I kind figured they did that cos they ran out of words. In secular songs, they would often do that fade to end so they could cut the track. Its filler. Its done for commercial reasons. Then theres a fade out, cos they dont know how to end it on a good note.

Maybe the newer lyricists assume thats how a song is crafted? But really its just lazy musicianship. Also it makes it boring to sing as a congregation.
 
Jul 31, 2013
22,952
4,969
113
#10
I find the newer ones repetitive, like why say things once when you can sing it five times.
I kind figured they did that cos they ran out of words. In secular songs, they would often do that fade to end so they could cut the track. Its filler. Its done for commercial reasons. Then theres a fade out, cos they dont know how to end it on a good note.

Maybe the newer lyricists assume thats how a song is crafted? But really its just lazy musicianship. Also it makes it boring to sing as a congregation.
because the purpose of these is to be used in a service which is often deliberately crafted to elicit emotions from the audience, in order to achieve 'decisions' as a result of the emotional weight & impulse, and to encourage generous monetary donation. in keeping with that goal, it is more effective to reach the broadest audience with the vaguest and simplest mantricly repeated phrases that elicit good feelings and complacent agreement. the same is true of many sermons -- low information content, high emotional content. shallow, non-specific repetition designed to elicit emotional response.

this is in contrast from hymns which were written in order to reinforce doctrinal and theological truths - and likewise different from sermons that are long, information-dense, complex teaching, rather than abbreviated, simple preaching. looking at some of the older hymns, from 100 years ago, they often have 6 or more verses and read like a 5-paragraph essay for a class on soteriology. many worship songs from the last 10 or 20 years on the other had are about 12 lines and read like an assignment for a creative writing / poetry course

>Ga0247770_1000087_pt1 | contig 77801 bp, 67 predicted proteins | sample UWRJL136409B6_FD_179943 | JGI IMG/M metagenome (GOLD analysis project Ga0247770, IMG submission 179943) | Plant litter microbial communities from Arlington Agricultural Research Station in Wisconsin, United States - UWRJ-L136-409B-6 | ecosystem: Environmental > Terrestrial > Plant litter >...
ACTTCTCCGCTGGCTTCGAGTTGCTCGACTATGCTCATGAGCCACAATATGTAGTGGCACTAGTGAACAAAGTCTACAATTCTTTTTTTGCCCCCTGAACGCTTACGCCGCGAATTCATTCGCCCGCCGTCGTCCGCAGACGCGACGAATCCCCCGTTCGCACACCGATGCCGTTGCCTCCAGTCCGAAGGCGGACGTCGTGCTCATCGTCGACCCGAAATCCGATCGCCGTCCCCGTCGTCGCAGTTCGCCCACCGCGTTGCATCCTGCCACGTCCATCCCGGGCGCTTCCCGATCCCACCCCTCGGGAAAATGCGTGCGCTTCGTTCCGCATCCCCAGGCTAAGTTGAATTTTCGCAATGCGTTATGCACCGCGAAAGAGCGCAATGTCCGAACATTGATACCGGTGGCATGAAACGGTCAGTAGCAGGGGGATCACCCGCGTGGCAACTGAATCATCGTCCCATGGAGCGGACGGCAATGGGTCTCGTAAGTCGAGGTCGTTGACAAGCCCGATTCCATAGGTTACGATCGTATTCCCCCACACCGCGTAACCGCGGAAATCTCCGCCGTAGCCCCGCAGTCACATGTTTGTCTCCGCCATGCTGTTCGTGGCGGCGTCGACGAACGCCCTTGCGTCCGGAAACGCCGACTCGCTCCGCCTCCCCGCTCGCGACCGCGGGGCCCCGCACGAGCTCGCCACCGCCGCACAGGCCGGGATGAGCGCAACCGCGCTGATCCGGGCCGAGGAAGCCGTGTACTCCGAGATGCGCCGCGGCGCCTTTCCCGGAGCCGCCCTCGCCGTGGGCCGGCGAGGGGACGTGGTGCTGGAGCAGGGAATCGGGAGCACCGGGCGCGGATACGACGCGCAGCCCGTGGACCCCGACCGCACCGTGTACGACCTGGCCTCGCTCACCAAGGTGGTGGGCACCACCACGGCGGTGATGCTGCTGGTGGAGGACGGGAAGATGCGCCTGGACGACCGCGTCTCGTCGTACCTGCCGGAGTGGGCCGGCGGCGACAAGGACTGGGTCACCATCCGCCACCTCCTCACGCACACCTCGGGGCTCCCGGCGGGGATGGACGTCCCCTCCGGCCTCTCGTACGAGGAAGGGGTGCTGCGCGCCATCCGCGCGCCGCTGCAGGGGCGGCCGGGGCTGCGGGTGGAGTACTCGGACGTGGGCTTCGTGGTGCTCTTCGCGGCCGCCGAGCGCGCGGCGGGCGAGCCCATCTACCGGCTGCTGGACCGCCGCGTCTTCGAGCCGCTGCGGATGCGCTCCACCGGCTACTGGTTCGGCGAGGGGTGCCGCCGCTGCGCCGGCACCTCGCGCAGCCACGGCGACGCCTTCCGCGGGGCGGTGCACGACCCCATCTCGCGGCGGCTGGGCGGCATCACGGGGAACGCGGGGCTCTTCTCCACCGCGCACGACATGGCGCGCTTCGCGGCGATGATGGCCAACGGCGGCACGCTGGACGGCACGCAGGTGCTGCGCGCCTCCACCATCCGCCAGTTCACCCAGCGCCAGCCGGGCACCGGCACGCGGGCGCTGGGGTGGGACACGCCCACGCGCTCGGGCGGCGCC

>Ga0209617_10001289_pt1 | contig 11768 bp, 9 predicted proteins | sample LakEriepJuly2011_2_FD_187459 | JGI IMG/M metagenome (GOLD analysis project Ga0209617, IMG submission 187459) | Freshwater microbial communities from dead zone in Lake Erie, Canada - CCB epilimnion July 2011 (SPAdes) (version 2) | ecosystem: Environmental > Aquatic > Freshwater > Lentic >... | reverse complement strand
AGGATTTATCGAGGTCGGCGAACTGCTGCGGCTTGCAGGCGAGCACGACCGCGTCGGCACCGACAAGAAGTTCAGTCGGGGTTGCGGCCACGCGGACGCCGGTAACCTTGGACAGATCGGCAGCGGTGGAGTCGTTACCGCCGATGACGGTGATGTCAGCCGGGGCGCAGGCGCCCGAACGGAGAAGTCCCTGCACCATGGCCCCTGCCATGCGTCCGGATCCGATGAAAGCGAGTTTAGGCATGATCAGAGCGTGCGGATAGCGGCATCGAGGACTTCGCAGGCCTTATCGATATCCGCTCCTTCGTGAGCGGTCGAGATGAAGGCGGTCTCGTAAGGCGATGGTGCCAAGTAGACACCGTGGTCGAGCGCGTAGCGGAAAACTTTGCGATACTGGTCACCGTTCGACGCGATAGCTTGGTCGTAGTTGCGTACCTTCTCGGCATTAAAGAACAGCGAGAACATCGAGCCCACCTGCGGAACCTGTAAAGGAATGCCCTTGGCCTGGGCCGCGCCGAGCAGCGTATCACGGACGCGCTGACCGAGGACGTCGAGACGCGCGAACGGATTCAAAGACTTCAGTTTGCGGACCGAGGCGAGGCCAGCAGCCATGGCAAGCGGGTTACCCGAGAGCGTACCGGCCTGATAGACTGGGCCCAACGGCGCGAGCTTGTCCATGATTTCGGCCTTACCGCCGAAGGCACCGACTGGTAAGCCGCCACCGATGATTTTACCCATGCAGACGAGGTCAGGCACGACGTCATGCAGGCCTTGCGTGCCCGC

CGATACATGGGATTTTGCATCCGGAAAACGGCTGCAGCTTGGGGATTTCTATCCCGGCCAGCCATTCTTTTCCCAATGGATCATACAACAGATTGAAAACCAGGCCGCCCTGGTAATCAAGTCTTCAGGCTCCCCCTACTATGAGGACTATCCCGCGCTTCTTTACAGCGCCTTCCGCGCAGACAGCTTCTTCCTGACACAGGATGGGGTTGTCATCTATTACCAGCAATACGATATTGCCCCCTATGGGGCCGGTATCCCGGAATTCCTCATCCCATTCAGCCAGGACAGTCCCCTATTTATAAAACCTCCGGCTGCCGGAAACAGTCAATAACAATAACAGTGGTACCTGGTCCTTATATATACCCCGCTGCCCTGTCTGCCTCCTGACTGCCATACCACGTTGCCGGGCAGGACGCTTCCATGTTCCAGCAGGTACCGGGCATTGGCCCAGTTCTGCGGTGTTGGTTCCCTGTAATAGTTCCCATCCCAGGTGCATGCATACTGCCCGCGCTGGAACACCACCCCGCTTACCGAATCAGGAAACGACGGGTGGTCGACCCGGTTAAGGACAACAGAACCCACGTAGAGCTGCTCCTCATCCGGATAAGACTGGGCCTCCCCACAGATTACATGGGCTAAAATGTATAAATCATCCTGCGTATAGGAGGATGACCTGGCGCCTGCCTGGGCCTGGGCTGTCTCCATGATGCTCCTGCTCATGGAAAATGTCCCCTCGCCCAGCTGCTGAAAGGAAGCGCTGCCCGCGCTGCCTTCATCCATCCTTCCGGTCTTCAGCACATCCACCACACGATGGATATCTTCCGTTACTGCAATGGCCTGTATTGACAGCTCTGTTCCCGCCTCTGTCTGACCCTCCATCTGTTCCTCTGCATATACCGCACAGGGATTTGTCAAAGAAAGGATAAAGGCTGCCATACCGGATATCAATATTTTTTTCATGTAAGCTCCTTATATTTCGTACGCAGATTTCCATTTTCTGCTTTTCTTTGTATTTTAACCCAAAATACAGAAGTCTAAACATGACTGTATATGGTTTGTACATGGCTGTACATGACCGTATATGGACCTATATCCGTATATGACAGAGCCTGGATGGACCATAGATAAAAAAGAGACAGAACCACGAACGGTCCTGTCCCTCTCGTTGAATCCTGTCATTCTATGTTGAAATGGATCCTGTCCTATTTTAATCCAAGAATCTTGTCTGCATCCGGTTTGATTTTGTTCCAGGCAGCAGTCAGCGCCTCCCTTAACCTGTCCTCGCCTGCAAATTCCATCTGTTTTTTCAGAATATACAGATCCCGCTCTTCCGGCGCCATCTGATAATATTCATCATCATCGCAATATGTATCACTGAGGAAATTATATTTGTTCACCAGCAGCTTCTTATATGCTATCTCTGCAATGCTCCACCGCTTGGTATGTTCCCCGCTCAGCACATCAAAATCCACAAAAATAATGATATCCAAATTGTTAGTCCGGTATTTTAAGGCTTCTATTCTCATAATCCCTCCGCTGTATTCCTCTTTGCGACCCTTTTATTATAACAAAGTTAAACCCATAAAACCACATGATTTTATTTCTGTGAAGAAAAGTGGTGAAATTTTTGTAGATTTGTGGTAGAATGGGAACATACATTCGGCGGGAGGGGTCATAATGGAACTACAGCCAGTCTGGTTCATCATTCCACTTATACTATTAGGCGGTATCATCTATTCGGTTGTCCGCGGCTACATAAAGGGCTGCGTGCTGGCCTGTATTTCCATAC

Lanolin

Well-known member
Dec 15, 2018
2,564
993
113
#11
because the purpose of these is to be used in a service which is often deliberately crafted to elicit emotions from the audience, in order to achieve 'decisions' as a result of the emotional weight & impulse, and to encourage generous monetary donation. in keeping with that goal, it is more effective to reach the broadest audience with the vaguest and simplest mantricly repeated phrases that elicit good feelings and complacent agreement. the same is true of many sermons -- low information content, high emotional content. shallow, non-specific repetition designed to elicit emotional response.

this is in contrast from hymns which were written in order to reinforce doctrinal and theological truths - and likewise different from sermons that are long, information-dense, complex teaching, rather than abbreviated, simple preaching. looking at some of the older hymns, from 100 years ago, they often have 6 or more verses and read like a 5-paragraph essay for a class on soteriology. many worship songs from the last 10 or 20 years on the other had are about 12 lines and read like an assignment for a creative writing / poetry course
Hmm ok didnt think of it that way but if you insist. I have never heard a worship song that inspired me to open my wallet. The only song thats come close is the telethon song that went

Thank you very much for your kind donation
Thank you very much
Thank you very very much

Thank you very much for your kind donation
Thank you very very very very much.